http://www.huffingtonpost.com/william-d-chalmers/the-great-american-passpo_b_1920287.html
    My original post was intended to discuss cultural differences without necessarily
    attaching political significance to them. While I was not attempting 'to knock
    America or Americans' here (I can do that elsewhere), I do wonder why so many
    Americans seem so concerned about not appearing 'to knock America' that they
    feel they have to keep bending over backwards not to say anything critical at all.

    Lea Jacobson's point seems to be that her living for years in some diverse cultures
    abroad transformed her from being a sheltered ethnocentric American into
    someone who found herself unable to feel comfortable enough being around
    ethnocentric Americans (as she probably once was herself) when she returned
    to the United States. In her case, she concluded that she really could not stay
    home (in the United States) again because she had changed much more than
    than her American acquaintances whom she had left behind. I don't know whether
    (or why) Lea Jacobson might believe that Japan's 'better' than the United States.
    All I do know is that she concluded that it's a better place for her for now. And
    it's good that she seems to have enough freedom and resources (unlike most
    poor non-white people) to move from society to society without too much trouble.
  12. 29 Jan '13 03:12
    Originally posted by bill718
    Well, perhaps you hit on 2 things that most Americans don't like to discuss.

    1. America is NOT that "great shining city on the hill" that good old Ronnie Reagan described.

    2. Americans are the hillbillys of the industrialized world. Rude, crude, and ignornant.
    Speak for your damn self....
  13. 29 Jan '13 03:13
    Originally posted by Eladar
    I agree that the US is not the shining city on the hill. We have rejected what has made this country great.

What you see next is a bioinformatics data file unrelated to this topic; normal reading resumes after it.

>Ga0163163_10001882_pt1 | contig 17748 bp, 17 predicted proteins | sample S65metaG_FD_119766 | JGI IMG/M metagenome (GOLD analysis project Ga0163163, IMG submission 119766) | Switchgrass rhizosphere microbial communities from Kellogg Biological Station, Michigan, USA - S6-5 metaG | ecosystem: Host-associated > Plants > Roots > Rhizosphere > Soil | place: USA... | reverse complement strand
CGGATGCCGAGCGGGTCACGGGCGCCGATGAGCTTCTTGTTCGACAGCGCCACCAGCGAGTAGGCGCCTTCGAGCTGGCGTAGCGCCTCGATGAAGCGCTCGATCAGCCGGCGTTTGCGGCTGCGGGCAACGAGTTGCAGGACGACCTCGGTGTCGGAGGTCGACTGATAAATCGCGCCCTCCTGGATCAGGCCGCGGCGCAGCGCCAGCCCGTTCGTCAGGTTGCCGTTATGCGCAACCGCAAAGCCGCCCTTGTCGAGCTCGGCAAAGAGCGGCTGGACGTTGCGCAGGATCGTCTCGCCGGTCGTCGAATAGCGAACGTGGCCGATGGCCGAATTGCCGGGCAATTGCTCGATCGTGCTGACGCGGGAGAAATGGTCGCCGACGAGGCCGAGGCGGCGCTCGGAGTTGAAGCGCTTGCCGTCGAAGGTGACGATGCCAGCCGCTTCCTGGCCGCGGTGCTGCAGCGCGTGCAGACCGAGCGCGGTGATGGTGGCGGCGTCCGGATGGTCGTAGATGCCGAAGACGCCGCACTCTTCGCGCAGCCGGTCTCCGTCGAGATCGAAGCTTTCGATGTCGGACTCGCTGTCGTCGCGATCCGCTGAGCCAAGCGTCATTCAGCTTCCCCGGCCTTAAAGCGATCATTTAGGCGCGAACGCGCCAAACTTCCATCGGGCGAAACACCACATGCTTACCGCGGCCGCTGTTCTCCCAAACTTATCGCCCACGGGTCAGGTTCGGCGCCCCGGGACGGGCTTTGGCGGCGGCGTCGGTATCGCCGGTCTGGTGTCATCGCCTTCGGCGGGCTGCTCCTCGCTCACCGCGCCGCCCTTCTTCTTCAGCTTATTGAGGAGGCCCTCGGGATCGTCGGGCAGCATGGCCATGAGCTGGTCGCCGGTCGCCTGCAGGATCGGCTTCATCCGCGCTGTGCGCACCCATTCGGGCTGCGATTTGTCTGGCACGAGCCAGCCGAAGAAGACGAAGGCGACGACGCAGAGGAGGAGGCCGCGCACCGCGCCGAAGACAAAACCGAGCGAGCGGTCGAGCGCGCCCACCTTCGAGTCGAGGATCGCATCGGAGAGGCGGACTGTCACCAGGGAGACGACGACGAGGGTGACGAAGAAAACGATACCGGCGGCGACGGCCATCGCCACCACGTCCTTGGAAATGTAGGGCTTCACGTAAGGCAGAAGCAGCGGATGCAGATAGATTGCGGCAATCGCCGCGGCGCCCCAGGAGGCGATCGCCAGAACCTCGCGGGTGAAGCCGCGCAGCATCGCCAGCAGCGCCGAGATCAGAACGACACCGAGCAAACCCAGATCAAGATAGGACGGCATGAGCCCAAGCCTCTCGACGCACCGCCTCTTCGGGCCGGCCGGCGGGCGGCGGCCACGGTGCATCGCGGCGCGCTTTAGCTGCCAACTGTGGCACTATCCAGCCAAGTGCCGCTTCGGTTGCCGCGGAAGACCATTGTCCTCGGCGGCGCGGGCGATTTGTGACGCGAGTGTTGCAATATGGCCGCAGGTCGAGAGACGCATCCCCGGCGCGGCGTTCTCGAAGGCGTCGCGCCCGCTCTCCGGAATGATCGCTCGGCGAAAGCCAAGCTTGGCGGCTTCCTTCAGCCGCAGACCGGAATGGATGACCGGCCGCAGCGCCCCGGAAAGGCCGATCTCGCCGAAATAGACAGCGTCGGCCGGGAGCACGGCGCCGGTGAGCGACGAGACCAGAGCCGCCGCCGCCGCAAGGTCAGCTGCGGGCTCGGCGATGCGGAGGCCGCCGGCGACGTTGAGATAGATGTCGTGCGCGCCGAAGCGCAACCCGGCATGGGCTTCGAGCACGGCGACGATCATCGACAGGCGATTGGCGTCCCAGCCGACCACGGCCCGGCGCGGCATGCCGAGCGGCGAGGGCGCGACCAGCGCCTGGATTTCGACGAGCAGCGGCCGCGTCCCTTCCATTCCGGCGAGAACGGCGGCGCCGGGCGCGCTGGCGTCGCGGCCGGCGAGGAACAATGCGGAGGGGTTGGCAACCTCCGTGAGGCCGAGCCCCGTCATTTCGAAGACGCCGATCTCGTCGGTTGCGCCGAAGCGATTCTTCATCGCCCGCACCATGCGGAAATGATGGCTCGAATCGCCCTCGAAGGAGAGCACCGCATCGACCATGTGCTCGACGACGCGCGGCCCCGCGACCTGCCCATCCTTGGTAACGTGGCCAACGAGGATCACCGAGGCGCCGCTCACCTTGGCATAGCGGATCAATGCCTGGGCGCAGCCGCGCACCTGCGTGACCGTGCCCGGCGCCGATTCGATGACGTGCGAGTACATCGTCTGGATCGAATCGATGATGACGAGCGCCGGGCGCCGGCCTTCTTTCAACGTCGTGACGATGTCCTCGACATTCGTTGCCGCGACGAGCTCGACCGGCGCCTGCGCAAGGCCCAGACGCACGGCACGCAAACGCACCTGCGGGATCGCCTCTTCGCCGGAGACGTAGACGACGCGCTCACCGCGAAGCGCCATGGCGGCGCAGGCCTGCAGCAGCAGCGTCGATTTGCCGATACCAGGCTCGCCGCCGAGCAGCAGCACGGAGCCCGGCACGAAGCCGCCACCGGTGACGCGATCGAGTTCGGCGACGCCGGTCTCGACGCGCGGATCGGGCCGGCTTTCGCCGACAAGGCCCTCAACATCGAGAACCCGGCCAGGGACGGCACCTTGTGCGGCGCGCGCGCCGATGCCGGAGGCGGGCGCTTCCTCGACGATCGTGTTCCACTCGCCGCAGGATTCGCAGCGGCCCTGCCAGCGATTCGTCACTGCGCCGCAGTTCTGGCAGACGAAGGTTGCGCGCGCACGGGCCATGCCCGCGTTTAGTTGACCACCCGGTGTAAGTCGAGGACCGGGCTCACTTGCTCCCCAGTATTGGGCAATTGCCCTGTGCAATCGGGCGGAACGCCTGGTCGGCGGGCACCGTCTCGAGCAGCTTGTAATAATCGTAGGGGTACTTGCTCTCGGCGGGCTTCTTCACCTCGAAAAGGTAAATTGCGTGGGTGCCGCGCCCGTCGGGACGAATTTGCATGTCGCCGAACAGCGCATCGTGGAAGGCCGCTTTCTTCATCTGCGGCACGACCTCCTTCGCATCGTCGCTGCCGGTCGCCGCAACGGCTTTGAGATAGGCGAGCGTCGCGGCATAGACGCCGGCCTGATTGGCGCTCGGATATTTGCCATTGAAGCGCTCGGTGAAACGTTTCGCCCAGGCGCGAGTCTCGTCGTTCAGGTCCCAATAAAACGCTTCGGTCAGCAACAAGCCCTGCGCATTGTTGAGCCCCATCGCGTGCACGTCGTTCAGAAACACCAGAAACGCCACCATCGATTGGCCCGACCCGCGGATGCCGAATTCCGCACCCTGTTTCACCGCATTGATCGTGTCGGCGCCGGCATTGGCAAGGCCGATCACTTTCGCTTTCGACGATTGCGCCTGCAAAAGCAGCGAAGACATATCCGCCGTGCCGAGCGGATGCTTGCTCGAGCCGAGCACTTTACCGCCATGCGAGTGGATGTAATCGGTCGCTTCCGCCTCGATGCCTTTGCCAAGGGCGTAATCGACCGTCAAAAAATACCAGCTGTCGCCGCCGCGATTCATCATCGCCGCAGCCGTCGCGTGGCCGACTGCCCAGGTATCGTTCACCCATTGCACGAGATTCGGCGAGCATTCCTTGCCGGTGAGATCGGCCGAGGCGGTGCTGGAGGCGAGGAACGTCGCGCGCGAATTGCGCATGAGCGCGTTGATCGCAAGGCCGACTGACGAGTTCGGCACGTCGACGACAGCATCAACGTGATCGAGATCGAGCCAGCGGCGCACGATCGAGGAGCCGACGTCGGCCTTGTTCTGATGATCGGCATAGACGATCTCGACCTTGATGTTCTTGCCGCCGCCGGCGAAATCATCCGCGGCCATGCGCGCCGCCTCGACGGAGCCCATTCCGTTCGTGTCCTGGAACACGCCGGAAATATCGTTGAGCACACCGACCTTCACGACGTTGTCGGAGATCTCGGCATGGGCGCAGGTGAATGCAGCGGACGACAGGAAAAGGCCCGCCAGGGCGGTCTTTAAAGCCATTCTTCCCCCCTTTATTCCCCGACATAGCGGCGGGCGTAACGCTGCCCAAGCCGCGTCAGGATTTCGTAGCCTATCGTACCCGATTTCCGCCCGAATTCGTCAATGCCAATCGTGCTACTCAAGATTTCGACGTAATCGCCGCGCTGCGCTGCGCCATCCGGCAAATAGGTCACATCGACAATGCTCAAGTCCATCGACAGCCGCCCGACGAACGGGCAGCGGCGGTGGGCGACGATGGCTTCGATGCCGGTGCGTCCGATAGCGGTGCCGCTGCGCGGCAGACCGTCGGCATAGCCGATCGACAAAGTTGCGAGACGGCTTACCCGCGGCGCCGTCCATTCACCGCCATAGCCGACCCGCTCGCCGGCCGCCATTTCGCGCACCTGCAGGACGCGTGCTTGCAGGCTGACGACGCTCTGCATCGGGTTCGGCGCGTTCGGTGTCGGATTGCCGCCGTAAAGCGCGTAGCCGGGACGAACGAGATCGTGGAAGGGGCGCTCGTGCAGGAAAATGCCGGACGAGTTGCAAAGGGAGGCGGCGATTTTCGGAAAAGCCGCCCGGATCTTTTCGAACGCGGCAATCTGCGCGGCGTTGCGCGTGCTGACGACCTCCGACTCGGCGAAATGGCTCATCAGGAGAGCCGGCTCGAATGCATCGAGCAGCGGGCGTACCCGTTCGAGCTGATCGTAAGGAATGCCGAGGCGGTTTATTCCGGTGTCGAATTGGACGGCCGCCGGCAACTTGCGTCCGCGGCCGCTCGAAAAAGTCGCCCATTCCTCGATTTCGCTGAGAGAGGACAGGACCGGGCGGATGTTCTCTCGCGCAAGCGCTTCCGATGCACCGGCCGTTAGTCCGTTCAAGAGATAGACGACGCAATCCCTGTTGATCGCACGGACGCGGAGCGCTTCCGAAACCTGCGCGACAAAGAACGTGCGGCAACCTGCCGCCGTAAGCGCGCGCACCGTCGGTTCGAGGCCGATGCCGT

Yes, the US has some really horrible problems with a bunch of totally screwed up people, but that has its roots in multiculturalism and the desturctive aspects of Socialism that have been inflicted on my society.
    Well stated...
  14. 29 Jan '13 03:14
    Originally posted by dryhump
    I know several people whom you might consider hillbillies that could spell ignorant correctly, so they have that going for them. Certainly I would classify you as rude, crude, and ignorant. Fortunately, I don't consider you representative of the population as a whole.
    Well stated....
  15. 29 Jan '13 05:56
    Originally posted by Duchess64
    My original post was intended to discuss cultural differences without necessarily
    attaching political significance to them. While I was not attempting 'to knock
    America or Americans' here (I can do that elsewhere), I do wonder why so many
    Americans seem so concerned about not appearing 'to knock America' that they
    feel they have to keep bending over b ...[text shortened]... ost
    poor non-white people) to move from society to society without too much trouble.
    "I don't know whether(or why) Lea Jacobson might believe that Japan's 'better' than the United States. All I do know is that she concluded that it's a better place for her for now."

    OK that's what I get, too.